Let's first start with Common Core State Standards (CCSS). These standards are based on a national set of standards, and include a portion that is specific to New York State. The emphasis in these new standards is quite simple, to prepare our students to become college and career ready before they walk across stage at their high school graduation. Although the emphasis is simple, the paradigm shift has been a challenging endeavor for teachers, principals, and other educators around our country. The CCSS are standards that were welcomed by educators because they speak to the true, authentic work necessary for our students to be the leaders of tomorrow. Embedded within these standards are rigorous skills and strategies that aim to prepare our students to become college and career ready and include critical thinking, collaboration, the art of questioning, creativity, reflection, analysis of various resources, and the fostering of an innovative spirit in learners. I don't know of anyone who could argue the fact that these changes are essential to the 21st century learner.
As a result of the shift in standards, New York State has become diligent in modifying assessments to more closely align them to new teaching and learning practices and expectations. The former assessments were based on the old set of standards, thus using them would be an unreliable data source. To truly utilize assessment as indicators of student growth, both standards and assessments must be aligned. This offers educators accurate data to drive instructional decisions and practices.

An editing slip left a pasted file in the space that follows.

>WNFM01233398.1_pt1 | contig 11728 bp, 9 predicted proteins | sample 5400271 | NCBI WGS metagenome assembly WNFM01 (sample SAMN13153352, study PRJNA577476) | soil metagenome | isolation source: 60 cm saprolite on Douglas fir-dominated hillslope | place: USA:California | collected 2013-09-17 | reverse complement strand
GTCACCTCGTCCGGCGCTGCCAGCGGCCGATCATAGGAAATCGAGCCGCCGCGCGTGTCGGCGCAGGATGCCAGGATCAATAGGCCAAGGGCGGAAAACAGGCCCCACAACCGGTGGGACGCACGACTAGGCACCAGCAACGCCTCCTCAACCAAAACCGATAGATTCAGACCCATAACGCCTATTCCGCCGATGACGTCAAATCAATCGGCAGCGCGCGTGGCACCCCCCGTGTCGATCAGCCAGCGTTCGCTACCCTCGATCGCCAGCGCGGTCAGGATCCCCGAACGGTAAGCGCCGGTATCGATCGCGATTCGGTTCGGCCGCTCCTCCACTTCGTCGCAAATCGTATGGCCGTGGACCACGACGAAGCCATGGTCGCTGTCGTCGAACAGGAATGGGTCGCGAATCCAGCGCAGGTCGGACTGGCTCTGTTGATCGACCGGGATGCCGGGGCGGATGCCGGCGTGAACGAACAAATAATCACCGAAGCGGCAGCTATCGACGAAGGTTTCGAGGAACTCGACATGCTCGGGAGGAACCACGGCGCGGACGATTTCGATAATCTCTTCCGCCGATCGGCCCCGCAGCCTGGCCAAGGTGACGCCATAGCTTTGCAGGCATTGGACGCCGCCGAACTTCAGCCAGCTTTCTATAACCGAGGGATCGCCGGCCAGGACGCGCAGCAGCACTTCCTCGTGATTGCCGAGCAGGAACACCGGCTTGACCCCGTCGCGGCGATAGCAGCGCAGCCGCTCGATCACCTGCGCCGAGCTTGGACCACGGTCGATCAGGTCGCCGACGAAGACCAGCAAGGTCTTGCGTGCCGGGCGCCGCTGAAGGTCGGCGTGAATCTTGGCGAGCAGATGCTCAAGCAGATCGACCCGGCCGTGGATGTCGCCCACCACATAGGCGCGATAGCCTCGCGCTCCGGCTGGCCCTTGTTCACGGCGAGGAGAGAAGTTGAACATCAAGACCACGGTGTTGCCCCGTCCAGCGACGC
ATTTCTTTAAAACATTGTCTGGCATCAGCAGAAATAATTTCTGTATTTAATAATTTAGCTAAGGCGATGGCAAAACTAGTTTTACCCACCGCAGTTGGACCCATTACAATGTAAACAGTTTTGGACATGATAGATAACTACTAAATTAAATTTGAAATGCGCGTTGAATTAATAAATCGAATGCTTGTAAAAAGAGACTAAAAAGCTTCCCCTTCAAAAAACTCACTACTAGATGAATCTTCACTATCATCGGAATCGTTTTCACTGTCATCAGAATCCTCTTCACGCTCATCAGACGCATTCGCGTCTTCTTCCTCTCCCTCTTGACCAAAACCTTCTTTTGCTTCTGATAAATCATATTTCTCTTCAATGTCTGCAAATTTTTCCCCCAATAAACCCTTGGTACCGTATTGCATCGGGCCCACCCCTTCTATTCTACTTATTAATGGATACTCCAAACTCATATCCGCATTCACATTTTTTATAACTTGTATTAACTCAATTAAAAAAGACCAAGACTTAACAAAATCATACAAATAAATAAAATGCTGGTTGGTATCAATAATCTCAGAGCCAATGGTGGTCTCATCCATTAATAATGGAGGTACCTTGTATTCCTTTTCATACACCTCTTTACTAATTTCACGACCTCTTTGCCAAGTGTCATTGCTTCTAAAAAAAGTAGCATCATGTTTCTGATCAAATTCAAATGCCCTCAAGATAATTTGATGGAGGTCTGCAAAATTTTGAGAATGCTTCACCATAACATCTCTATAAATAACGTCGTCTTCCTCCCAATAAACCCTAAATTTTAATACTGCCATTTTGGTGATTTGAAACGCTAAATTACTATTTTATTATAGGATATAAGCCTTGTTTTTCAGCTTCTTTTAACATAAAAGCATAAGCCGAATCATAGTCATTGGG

If you haven't already received your child's score report from the New York State ELA and math exams, you will likely see them soon. I have already had conversations with parents about the results, and what work the middle school continues to do to prepare our students to be successful. Our entire professional learning community at Westmoreland is on a journey to prepare our students to become college and career ready by the time they graduate.
Below is a letter to parents and families from the New York State Commissioner of Education, John King. In this letter, Commissioner King addresses the changes in tests, scoring, and expectations. Specifically, he highlights that these test scores cannot be compared to those from previous years because they are based on a new set of standards. Additionally, he speaks to the fact that students have not learned less, and our schools have not performed worse than last year, again pointing to the new set of standards. I encourage you to read this letter, and welcome any questions that you may have.
Additionally, I have attached two documents from the New York State Department of Education to help parents and families understand the score reports when they arrive in the mail.